By Intisar Seraaj
One thing about having a blended family—whether that’s through adoption or fostering—is that you’ll have to find a balance for almost everything, from family diet to family fun. It’s easy to include other’s cultures or religious food into a meal plan, with seafood paella on Sunday, matzo ball soup on Monday, and tajine on Tuesday. And it will probably be viewed positively when exposing your family to various types of fun activities they haven’t experienced before. But it’s more difficult creating a balanced and inclusive holiday season for blended families, especially if some of those traditions are contradictory. So, here are some tips for creating an inclusive holiday experience everyone in your blended family can be happy with.
- Remember, “raising mentally and spiritually healthy children are more about thoughtful parenting and communication than it is about avoiding complexity.” This is probably going to be an intricate task and it will take delicacy. You can minimize some of the difficulty by being sensitive to your child(ren)’s heritage and effectively communicating with each other about what makes you each happy, what are your holiday expectations, and why these traditions are important to you or for your religion, culture and/or heritage. “Knowing what to expect will help to decrease anxiety and avoiding surprises will decrease tensions.” Here are some questions you may want to ask:
- Will there be visitors? Will you go on visits to the homes of family and friends?
- What is the attire?
- Will there be gifts exchanged?
- What special customs will be observed?
- What preparations need to be done in advanced?
- Honor the child’s birth heritage, or religion or cultural practices they’ve decided to practice, along with whatever celebrations your family has decided to have. Even if the child doesn’t know everything about their birth family’s heritage, this is an opportunity to learn alongside them. Even if they don’t have holiday traditions, this is a chance to ask them what would make holidays special for them, then implement a new tradition unique to your blended family. Even outside of the popularized fall holidays like Thanksgiving, Hanukkah and Christmas, ask your blended family members what days during the year are special for them to celebrate. Especially for those with adopted and foster children, this is something you should ask your child when you initially receive them. This will make them feel special, give them a sense of permanency, and they won’t be feeling down and subconsciously waiting to go to their next home.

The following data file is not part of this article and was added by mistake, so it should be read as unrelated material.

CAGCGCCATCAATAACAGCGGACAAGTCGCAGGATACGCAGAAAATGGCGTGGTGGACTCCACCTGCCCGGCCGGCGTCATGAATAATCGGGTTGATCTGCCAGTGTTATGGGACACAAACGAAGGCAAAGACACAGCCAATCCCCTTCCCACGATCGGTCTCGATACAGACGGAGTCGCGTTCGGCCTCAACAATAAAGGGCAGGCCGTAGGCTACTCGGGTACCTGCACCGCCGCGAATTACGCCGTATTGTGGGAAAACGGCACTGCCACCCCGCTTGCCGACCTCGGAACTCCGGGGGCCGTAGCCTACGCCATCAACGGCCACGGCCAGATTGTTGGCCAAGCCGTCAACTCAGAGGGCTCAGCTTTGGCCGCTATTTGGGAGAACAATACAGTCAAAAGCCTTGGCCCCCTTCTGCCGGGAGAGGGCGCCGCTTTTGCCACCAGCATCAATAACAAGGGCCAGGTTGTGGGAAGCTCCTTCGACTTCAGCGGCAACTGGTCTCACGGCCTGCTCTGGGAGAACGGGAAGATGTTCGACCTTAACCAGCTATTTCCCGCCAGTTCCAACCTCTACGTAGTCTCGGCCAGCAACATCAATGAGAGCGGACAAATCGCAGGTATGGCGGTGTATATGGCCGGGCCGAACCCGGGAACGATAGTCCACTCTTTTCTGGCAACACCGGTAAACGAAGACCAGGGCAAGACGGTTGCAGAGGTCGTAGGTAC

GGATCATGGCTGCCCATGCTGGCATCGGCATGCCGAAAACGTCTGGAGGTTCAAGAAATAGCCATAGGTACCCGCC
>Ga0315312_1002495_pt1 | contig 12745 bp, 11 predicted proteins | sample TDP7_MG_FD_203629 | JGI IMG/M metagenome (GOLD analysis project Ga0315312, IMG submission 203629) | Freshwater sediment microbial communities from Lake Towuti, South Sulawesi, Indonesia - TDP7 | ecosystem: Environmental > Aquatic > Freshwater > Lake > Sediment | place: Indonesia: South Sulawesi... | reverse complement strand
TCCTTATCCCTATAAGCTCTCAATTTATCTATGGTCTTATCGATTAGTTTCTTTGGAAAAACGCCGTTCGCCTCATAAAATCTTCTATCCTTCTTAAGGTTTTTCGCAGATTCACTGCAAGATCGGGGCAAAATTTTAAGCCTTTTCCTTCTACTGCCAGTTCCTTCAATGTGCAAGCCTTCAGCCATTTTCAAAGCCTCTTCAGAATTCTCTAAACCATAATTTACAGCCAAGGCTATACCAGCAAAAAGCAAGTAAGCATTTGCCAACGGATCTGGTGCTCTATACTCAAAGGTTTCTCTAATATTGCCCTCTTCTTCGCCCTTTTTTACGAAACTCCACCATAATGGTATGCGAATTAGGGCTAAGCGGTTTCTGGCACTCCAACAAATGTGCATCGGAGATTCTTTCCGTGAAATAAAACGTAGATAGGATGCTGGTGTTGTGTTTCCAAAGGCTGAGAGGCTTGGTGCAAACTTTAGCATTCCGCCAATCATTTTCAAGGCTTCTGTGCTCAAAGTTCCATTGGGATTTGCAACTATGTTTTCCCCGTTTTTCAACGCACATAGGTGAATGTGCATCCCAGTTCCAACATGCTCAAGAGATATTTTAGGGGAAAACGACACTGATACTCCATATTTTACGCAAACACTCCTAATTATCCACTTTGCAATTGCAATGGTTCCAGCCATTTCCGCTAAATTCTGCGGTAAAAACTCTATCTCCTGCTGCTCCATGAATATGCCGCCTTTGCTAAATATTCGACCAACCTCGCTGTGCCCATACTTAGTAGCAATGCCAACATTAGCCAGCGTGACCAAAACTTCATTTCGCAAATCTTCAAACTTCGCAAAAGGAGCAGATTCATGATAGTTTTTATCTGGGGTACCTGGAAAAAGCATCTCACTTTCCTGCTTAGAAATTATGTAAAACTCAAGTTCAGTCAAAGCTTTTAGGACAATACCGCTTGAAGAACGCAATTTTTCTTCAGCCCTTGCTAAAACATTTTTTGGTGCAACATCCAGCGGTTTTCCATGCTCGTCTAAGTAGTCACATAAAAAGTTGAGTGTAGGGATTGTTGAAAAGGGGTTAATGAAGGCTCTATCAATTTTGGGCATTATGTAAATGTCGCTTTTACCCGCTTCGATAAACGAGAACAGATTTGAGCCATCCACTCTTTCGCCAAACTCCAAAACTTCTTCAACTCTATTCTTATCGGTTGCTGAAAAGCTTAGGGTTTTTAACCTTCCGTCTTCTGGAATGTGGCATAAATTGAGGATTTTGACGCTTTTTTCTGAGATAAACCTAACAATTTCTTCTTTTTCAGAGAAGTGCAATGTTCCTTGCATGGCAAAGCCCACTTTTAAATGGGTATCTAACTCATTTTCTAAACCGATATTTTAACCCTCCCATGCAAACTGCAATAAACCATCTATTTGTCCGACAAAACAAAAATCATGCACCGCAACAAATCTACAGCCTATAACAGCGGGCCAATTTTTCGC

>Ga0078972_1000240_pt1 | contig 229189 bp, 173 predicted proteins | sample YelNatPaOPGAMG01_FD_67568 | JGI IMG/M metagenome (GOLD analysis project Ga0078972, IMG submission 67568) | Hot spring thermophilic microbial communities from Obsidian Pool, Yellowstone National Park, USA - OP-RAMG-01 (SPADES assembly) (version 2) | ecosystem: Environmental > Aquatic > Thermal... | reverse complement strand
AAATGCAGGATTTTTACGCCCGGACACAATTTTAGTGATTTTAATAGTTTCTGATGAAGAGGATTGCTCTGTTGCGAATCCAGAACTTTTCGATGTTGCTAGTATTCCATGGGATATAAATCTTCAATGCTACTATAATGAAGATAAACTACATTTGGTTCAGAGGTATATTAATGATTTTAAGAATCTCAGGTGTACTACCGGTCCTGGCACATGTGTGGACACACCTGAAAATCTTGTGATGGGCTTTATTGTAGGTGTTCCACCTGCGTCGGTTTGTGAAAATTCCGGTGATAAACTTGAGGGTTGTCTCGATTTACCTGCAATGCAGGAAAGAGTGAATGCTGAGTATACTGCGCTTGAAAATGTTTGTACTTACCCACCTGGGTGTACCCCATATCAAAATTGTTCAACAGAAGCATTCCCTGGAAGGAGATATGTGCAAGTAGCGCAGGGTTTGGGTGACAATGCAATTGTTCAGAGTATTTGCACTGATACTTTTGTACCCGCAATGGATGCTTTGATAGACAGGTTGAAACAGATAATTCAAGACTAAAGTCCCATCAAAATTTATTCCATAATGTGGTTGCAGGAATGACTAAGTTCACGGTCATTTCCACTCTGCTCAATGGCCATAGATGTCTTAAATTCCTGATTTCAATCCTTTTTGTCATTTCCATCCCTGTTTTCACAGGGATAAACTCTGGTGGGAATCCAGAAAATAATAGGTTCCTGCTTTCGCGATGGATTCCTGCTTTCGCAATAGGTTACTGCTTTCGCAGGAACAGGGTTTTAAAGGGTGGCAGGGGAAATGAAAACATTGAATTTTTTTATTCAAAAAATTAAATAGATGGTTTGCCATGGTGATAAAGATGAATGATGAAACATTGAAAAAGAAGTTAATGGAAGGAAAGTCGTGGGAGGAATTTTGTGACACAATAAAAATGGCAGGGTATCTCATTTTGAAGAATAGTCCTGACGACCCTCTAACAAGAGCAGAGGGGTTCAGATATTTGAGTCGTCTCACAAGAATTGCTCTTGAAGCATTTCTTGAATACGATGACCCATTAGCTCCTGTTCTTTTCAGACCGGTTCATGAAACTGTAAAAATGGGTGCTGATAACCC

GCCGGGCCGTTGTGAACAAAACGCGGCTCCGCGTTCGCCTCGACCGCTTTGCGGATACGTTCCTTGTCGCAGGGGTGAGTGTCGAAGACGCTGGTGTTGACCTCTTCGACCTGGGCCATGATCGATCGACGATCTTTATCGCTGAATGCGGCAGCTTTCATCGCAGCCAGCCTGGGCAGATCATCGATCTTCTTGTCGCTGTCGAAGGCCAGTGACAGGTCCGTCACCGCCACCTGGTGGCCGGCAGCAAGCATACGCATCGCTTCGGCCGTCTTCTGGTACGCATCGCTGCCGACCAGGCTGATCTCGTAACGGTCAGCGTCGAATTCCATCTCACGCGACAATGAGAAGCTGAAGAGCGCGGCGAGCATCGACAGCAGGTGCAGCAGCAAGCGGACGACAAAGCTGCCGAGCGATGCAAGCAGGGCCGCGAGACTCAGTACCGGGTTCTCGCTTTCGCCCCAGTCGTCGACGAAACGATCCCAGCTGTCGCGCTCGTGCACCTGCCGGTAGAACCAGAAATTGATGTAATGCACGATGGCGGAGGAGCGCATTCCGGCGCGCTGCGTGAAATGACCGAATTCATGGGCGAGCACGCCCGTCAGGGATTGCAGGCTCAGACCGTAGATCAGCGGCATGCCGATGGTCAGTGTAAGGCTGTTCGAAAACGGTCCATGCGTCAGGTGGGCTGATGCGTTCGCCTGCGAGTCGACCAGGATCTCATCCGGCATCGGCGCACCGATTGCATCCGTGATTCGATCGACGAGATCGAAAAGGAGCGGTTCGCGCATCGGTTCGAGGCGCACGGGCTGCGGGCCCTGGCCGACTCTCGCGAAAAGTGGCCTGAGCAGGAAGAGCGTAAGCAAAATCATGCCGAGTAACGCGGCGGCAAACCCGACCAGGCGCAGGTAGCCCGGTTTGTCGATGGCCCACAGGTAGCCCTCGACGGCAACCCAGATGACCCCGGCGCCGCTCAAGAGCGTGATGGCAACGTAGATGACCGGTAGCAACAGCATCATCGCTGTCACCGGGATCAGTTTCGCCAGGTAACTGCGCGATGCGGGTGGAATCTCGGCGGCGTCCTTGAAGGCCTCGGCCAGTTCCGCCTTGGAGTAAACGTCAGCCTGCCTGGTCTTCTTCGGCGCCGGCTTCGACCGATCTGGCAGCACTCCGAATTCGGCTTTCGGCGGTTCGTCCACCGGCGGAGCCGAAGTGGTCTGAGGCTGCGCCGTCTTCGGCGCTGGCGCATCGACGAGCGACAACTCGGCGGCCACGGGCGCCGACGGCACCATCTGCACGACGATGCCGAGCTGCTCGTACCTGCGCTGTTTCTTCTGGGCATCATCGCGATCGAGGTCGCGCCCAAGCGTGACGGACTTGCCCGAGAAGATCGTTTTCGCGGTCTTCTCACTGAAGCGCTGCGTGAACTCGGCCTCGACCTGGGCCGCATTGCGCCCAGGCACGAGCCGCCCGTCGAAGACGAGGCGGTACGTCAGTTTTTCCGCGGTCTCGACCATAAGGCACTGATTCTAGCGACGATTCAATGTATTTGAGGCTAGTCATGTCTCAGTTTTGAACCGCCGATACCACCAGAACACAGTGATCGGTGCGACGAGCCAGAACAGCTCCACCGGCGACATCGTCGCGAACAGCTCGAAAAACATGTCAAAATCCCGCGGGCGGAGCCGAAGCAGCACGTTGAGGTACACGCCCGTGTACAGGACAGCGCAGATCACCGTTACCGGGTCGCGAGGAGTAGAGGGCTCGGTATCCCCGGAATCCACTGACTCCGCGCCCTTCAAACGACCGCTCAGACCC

- Think before you act and think about things from their perspective. Not that you’d be tempted to do or say these things, but ask yourself these rhetorical questions, so you remember to be sensitive:
- What would you do if your foster/adopted child refused to attend your place of worship?
- What if your foster/adopted child attempted to convert you?
- What if your child(ren)’s birth parents talked badly about your religion to their children?
Facilitate visits and communication with your child(ren)’s loved ones. Make some time for your child(ren) to be connected to their birth family or old friends, so they can feel connected to their past and traditions. If their birth family is not nearby or in a good mental or financial space to be visited, then at least facilitate a phone call or video chat.
- Remember confidentiality and set boundaries. If your child(ren)’s holiday traditions are different than yours and what your guests are accustomed to, there might be a lot of questions. Prepare you and your child(ren) to answer these questions appropriately in a way that doesn’t make them uncomfortable, break HIPPA laws, insult anyone, or cross their personal boundaries.
The holidays aren’t just for happiness and joy, but they’re also a time for remembering, giving, and gratitude. Even with these tips and all your effort, sometimes, your foster/adopted child(ren) might want to withdraw. While encouraging them to celebrate with you, teach you about their heritage and make new traditions, also allow them to have some space for reflection and processing grief. These tips aren’t a cure-all for every situation but take them into consideration and hopefully, you’ll have a happy holiday season with your blended family.